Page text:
Saturday, June 23, 2001

Labor Board to
rule on UPW plan

The disputed plan lets workers
defer pay and take out money
when they leave their jobs

By Pat Omandam

The Hawaii Labor Relations Board will decide whether the city and the United Public Workers can negotiate a union-sponsored deferred-compensation plan.

The city is withholding about $1 million from the plan until it gets a ruling from the board or a judge. City attorneys say the plan, which allows workers to defer pay and take out the money when they leave their jobs, puts employee contributions at financial risk.

The 12,000-member blue-collar union, however, has threatened to strike if the money is not paid, saying action is a rejection of the entire UPW contract recently signed with four counties and the state.

"It's absolutely a frivolous claim," said UPW attorney Herbert Takahashi.

At a Labor Board hearing yesterday morning, Takahashi argued the board has no jurisdiction to act on this dispute. He challenged the city's claim that the plan is essentially a retirement plan that is not negotiable.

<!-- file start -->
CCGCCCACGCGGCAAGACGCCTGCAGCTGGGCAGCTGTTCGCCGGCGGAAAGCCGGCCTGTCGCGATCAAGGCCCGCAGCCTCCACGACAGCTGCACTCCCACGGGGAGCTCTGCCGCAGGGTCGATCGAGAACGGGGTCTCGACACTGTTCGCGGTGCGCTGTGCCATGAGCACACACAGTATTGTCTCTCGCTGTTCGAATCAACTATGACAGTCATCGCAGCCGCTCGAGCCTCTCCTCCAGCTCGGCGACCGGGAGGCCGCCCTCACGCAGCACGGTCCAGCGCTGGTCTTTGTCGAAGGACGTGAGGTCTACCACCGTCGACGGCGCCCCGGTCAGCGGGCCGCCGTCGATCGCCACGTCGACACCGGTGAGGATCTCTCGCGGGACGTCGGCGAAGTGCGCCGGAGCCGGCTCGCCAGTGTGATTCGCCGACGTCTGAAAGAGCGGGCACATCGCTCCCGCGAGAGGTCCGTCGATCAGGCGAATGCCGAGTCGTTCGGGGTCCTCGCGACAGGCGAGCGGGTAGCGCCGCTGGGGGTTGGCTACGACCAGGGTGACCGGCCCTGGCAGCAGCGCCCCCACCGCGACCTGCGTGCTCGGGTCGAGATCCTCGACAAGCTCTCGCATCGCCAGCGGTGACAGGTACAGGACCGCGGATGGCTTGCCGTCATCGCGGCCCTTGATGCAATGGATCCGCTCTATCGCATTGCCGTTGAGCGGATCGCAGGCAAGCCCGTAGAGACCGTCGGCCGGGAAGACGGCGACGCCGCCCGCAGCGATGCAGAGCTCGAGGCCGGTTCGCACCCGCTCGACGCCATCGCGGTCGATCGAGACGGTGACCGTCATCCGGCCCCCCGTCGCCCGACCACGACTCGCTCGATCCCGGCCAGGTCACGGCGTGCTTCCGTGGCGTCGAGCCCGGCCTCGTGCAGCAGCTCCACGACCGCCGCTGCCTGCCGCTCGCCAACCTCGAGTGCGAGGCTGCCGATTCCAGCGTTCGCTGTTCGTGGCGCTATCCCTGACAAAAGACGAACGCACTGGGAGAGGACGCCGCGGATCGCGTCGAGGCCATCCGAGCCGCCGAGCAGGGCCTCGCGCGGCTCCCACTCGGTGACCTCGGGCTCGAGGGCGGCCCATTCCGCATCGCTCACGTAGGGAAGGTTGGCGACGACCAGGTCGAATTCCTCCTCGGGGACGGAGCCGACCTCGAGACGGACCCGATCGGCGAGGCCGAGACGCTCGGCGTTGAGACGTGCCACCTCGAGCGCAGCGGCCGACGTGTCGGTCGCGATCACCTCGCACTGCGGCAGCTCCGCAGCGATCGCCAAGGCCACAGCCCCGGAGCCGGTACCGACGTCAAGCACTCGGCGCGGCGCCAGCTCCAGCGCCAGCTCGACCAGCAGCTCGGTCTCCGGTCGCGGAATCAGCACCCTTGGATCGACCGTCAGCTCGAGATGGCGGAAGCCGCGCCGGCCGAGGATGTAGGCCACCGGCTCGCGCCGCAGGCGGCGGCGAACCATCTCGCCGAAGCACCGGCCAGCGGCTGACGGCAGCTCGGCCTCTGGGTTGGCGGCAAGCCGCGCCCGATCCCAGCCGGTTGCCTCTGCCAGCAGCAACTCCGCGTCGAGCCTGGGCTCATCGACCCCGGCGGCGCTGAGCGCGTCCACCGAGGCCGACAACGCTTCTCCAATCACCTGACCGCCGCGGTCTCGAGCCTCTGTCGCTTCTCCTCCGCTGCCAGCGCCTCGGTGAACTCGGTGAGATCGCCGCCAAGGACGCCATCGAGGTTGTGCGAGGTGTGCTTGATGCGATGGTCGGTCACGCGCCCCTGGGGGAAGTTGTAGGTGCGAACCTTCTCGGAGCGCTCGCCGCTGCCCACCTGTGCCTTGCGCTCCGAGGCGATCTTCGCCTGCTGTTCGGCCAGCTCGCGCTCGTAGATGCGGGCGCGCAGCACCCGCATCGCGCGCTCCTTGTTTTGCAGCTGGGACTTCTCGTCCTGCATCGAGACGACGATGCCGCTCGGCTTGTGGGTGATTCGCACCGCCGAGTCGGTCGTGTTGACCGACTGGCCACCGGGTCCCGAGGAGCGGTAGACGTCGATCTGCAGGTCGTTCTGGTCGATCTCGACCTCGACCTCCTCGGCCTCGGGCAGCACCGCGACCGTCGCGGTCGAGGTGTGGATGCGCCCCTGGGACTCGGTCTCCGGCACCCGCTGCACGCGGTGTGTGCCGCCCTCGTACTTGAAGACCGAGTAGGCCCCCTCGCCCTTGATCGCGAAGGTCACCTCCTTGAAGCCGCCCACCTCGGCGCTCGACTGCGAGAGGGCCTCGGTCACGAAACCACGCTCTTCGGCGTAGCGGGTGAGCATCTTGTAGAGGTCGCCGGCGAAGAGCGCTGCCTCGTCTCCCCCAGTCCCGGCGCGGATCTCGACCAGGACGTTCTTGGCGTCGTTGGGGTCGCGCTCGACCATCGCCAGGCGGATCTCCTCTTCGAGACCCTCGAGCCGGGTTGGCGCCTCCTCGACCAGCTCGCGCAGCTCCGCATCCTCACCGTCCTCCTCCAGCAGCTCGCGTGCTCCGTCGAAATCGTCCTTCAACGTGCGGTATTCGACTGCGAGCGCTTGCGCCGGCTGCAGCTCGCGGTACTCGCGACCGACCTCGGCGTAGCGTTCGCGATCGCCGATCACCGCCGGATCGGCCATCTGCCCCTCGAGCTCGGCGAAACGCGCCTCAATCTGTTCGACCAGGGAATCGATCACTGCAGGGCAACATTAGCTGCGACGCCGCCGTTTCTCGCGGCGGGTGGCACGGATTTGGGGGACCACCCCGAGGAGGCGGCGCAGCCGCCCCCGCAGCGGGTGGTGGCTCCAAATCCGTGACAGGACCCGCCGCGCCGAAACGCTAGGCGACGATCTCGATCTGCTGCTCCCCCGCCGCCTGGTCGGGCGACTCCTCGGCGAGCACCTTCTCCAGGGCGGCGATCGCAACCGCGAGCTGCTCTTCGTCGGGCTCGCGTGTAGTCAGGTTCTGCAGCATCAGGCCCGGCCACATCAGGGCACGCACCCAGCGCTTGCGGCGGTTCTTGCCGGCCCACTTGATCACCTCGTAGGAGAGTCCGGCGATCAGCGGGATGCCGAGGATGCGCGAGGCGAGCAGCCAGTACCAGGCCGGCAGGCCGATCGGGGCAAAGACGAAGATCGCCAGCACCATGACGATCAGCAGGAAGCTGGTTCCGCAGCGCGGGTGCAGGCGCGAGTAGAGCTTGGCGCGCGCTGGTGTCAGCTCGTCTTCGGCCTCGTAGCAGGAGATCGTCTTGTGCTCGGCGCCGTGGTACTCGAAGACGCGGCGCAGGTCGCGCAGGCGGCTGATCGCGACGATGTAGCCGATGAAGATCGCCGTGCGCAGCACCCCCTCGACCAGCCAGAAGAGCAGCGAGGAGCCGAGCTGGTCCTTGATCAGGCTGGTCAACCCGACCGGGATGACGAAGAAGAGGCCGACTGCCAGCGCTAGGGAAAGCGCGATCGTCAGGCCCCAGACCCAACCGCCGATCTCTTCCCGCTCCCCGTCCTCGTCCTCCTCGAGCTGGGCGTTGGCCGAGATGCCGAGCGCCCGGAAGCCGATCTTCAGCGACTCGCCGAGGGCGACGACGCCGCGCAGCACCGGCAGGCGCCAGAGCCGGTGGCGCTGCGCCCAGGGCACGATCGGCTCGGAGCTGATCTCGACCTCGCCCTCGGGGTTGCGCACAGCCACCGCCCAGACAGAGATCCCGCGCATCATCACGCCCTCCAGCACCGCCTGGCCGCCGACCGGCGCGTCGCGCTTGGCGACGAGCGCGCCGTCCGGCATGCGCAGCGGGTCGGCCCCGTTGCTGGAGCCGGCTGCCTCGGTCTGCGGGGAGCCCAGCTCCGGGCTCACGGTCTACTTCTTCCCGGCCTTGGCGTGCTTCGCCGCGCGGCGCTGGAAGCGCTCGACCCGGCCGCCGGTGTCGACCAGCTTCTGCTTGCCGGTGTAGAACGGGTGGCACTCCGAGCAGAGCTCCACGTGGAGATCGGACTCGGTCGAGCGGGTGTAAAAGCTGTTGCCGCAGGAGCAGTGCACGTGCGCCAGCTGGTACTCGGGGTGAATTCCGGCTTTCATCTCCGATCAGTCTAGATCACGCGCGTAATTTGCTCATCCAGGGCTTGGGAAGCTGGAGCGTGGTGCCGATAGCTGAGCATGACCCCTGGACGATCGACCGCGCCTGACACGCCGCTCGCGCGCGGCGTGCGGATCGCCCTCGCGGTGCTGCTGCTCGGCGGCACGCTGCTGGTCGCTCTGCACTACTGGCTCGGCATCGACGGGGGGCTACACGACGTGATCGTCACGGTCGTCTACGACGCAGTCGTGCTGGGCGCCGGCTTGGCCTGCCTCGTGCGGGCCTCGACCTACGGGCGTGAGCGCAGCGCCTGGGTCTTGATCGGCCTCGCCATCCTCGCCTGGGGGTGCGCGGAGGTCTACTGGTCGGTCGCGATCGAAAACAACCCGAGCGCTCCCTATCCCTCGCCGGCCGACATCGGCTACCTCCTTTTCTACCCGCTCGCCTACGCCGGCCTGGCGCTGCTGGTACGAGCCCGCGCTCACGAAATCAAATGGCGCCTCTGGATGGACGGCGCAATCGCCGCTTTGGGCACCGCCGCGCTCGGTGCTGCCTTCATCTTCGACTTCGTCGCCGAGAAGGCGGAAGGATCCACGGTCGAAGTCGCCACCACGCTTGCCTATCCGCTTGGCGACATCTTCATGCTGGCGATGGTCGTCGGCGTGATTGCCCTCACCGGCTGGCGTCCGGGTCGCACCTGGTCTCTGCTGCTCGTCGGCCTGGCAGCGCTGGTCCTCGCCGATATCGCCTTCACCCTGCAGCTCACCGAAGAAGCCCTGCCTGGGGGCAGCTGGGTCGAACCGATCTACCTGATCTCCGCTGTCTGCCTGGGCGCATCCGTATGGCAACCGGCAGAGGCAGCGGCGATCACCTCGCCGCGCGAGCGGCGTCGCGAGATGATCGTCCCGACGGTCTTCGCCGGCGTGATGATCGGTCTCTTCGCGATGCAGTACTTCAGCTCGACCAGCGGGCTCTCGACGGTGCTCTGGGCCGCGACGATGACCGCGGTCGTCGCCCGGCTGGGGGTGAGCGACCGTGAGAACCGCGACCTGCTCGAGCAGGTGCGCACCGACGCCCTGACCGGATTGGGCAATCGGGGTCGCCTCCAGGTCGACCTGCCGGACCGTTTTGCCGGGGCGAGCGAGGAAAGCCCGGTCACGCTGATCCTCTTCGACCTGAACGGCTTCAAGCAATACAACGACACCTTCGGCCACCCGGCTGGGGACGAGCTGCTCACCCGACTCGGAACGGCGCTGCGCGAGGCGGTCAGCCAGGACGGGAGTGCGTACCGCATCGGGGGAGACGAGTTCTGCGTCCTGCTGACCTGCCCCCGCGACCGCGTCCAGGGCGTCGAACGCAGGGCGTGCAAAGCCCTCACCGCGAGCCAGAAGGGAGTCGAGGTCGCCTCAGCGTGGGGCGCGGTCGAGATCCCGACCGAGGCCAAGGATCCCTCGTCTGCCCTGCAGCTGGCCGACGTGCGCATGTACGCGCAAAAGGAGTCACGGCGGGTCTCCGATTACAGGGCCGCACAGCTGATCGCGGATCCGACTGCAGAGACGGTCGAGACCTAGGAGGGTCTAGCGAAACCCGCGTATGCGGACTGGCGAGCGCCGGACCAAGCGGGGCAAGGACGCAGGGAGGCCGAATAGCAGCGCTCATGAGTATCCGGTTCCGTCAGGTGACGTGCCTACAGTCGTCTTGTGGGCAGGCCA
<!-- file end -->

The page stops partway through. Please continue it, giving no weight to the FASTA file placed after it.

The union considers it a form of wage that is negotiable, he said.

"There is no evidence that this represents retirement benefits," Takahashi said.

The issue, he said, belongs on the bargaining table and not in the media or before the three-member labor board.

But attorney Jeffrey S. Harris argued the city has a case. Union employees are at risk for tax liability and federal court challenges because the plan was not established by the employer, he said.

Labor Board Chairman Brian Nakamura questioned whether the city could bring up the issue before the Labor Board since it was a multi-employer UPW contract that involved all of Hawaii's counties and state government.

A majority of employers are needed to raise the issue, he suggested.

Nakamura also wondered why the city did not bring up the issue while the contract was being negotiated.

Harris countered the city has standing to go before the board because negotiations included an illegal subject, which makes it an unfair labor contract.After the Labor Board meeting, UPW state Director Gary Rodrigues gave Harris a roll of toilet paper and said it was for his brown-nosing of the city and for all the "diarrhea coming out of your mouth."

Harris then followed Rodrigues outside with the toilet paper and was heard asking the union leader to autograph it.

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